Exploring the True Wilderness and a Tea to Commemorate It
Today, it is relatively easy for us to get to new landscapes and cultures. We can book a plane ticket halfway around the world, take high speed trains over state and country lines. We have a much broader understanding of what is out there, thanks to our rapid forms of communication transfer like the internet. But it hasn’t always been so.
A weekend in the “wilderness” sounds fun and relaxing to many of us, but to ancient Greeks and other old civilizations, “wilderness” had quite a different connotation. Wilderness represented the unknown, the uncivilized. It was the spaces at the edge, the darkness. They believed that it was a land of the divine, of gods and monsters. One false step in the wrong direction could mean the passage into another realm or magical place. Spells were lurking in the woods, waiting to become attached to the pour soul that stumbled through them.
Think for a moment: what is your true wilderness? What is a step out beyond what is known to you or what you understand? For some, that may simply mean traveling beyond the state in which you were brought up. For others, this may mean going a weekend without access to mobile devices or the internet.
Hold that thought in your mind and pay attention to how your body responds to it. Do you feel any specific physical sensations? How does it feel in your chest? Your stomach? These reactions may help to inform you of whether or not you should explore that wilderness. I’m not advocating for you to follow the Greek example and dive right into it in the fear-defying brashness of a long journey through the unknown (unless that’s what you’re called to do.) But perhaps you could dip a toe in. A day trip. A weekend. A phone call.
When I take such adventures myself, I often try to create a sensory memento of the experience, usually in the form of something I can eat or drink. (According to Joseph Cambell's thoughts on the Monomyth/Hero's Journey, this represents "the elixir" - something that has brought back from the journey as a sacred memento, often imbued with new knowledge or healing powers.) That’s just how this tea blend began - a day of wandering in a new area of the woods, the scent of elderflowers dancing around me and honeysuckle perfuming the clearing. There, in the midst of the wild feeling utterly at peace and connected, I watched the summer’s first Monarch butterfly gracefully float on by. A little bit art project and a little bit sensory delight, this tea is going to be the perfect way to reflect on those sweet summertime memories in the depths of winter. Feel free to customize this to your own experiences - different herbs, different butterflies, different memories.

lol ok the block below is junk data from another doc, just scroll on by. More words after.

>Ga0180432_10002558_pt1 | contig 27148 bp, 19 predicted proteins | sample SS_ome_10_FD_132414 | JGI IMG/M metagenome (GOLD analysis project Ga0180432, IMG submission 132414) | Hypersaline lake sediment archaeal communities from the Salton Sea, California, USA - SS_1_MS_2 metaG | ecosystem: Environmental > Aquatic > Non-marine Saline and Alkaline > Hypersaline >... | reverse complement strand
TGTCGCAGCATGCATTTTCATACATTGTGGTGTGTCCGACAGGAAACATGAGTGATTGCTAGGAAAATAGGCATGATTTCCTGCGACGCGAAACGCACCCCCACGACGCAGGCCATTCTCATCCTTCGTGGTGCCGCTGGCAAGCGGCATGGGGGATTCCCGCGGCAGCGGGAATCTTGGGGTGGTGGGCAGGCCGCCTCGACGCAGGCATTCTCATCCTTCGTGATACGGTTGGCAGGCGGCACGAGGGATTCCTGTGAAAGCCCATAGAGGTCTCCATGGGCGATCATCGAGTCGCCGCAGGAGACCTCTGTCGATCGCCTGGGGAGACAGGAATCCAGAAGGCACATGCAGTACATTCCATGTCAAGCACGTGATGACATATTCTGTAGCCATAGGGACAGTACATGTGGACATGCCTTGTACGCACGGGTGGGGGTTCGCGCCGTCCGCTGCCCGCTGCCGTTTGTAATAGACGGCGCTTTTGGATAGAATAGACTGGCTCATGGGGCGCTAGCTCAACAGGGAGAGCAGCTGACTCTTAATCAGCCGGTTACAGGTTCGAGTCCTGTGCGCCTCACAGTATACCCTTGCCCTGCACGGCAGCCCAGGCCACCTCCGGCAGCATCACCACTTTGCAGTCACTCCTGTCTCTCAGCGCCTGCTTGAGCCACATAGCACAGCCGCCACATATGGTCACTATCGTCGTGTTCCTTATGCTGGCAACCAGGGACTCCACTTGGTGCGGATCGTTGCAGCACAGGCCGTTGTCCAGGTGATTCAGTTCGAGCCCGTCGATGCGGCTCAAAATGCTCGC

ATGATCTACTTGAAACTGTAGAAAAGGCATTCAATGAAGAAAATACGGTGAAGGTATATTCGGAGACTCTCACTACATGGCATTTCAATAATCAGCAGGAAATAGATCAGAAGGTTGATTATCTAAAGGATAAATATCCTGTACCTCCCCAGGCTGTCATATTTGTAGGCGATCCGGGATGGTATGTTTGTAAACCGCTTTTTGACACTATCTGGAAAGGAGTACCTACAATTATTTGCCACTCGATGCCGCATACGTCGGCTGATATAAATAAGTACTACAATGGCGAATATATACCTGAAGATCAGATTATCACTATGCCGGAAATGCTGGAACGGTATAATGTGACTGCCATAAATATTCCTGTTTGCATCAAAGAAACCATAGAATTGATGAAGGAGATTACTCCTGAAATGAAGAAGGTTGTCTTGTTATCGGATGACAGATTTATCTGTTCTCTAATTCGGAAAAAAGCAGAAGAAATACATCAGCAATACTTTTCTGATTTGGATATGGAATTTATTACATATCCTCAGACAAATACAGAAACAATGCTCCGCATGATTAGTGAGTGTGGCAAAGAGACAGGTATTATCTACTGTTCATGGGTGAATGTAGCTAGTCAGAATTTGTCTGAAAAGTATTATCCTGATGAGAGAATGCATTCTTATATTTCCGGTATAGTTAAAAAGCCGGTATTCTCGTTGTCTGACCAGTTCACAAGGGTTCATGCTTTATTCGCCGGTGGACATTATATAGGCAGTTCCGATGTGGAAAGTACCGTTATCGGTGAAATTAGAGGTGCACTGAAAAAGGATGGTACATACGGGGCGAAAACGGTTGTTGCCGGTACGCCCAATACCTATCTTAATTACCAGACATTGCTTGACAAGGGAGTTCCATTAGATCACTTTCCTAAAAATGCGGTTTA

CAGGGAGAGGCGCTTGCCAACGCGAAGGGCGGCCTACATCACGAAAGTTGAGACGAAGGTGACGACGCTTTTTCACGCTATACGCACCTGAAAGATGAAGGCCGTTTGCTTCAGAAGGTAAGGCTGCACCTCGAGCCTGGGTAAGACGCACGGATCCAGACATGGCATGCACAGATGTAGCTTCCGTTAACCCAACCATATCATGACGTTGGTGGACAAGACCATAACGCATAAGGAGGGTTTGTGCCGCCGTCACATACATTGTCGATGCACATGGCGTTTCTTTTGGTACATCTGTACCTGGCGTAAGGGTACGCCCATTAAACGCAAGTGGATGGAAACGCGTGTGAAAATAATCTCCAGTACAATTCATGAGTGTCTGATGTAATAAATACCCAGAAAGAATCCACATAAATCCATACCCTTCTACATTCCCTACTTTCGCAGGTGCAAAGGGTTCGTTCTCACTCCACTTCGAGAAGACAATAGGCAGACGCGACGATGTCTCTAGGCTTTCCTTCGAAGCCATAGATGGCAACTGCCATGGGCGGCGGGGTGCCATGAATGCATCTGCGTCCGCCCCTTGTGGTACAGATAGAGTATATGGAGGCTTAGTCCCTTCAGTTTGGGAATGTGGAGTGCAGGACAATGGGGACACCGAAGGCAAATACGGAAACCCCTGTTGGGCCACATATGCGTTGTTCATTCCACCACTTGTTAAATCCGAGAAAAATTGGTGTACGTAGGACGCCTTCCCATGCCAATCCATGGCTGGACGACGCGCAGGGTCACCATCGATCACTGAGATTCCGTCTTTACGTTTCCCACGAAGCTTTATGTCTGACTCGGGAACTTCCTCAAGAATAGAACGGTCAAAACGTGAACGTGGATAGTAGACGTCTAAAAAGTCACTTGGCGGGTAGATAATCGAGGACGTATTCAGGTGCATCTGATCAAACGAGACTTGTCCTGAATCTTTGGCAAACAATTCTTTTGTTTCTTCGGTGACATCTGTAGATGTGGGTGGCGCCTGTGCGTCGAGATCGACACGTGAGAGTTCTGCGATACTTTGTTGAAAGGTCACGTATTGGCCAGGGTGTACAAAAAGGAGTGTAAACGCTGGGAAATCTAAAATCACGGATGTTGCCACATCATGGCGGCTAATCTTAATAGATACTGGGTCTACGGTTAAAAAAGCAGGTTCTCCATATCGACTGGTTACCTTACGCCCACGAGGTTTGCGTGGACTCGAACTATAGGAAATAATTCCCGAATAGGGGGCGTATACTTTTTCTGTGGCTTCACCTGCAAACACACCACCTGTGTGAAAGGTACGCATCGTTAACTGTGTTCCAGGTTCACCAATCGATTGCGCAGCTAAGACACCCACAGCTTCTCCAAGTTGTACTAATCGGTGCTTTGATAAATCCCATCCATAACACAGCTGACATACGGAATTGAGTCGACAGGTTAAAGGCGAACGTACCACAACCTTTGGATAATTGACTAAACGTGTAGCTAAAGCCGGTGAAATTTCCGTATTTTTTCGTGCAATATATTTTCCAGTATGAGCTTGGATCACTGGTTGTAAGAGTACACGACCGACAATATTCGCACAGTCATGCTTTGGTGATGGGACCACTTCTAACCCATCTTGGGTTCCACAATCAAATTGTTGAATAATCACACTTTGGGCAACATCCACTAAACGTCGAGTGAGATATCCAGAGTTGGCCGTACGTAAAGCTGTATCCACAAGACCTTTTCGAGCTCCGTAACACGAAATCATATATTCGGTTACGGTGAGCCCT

To make the butterfly tea bags, you’ll need:
heavy paper like watercolor paper or construction paper
paints, markers, pens, or other art supplies
unfilled tea bags (either small muslin bags or iron-shut varieties work well )
1/2 c. dried elderflowers
1/2 c. dried honeysuckle
1/3 c. dried jasmine buds
1/4 c. dried calendula petals
- Begin by drawing or painting your butterflies onto the heavy paper. It can be helpful to cut out a template and trace it to get the outline symmetrical. Then, just copy the design as best as you can. After the paint has dried, cut the butterfly figure out and fold it in half so the top of the wings are touching.
- Very carefully cut a small notch into the bottom of the butterfly about 1/4” wide and 1/4” tall where the butterfly will perch on the edge of a teacup. Tie or glue one end of the cotton thread onto the bottom of the butterfly’s body.
- Mix together the elderflowers, honeysuckle, jasmine, and calendula petals, then spoon a bit of the mixture into a teabag. Seal according to package directions and attach the other end of the string.
- To brew, just pour boiling water over the teabag as you perch the butterfly on the edge of your cup. Sip and savor the summery smells and flavors as your eyes take in the beauty of the memories of summer’s beauty.
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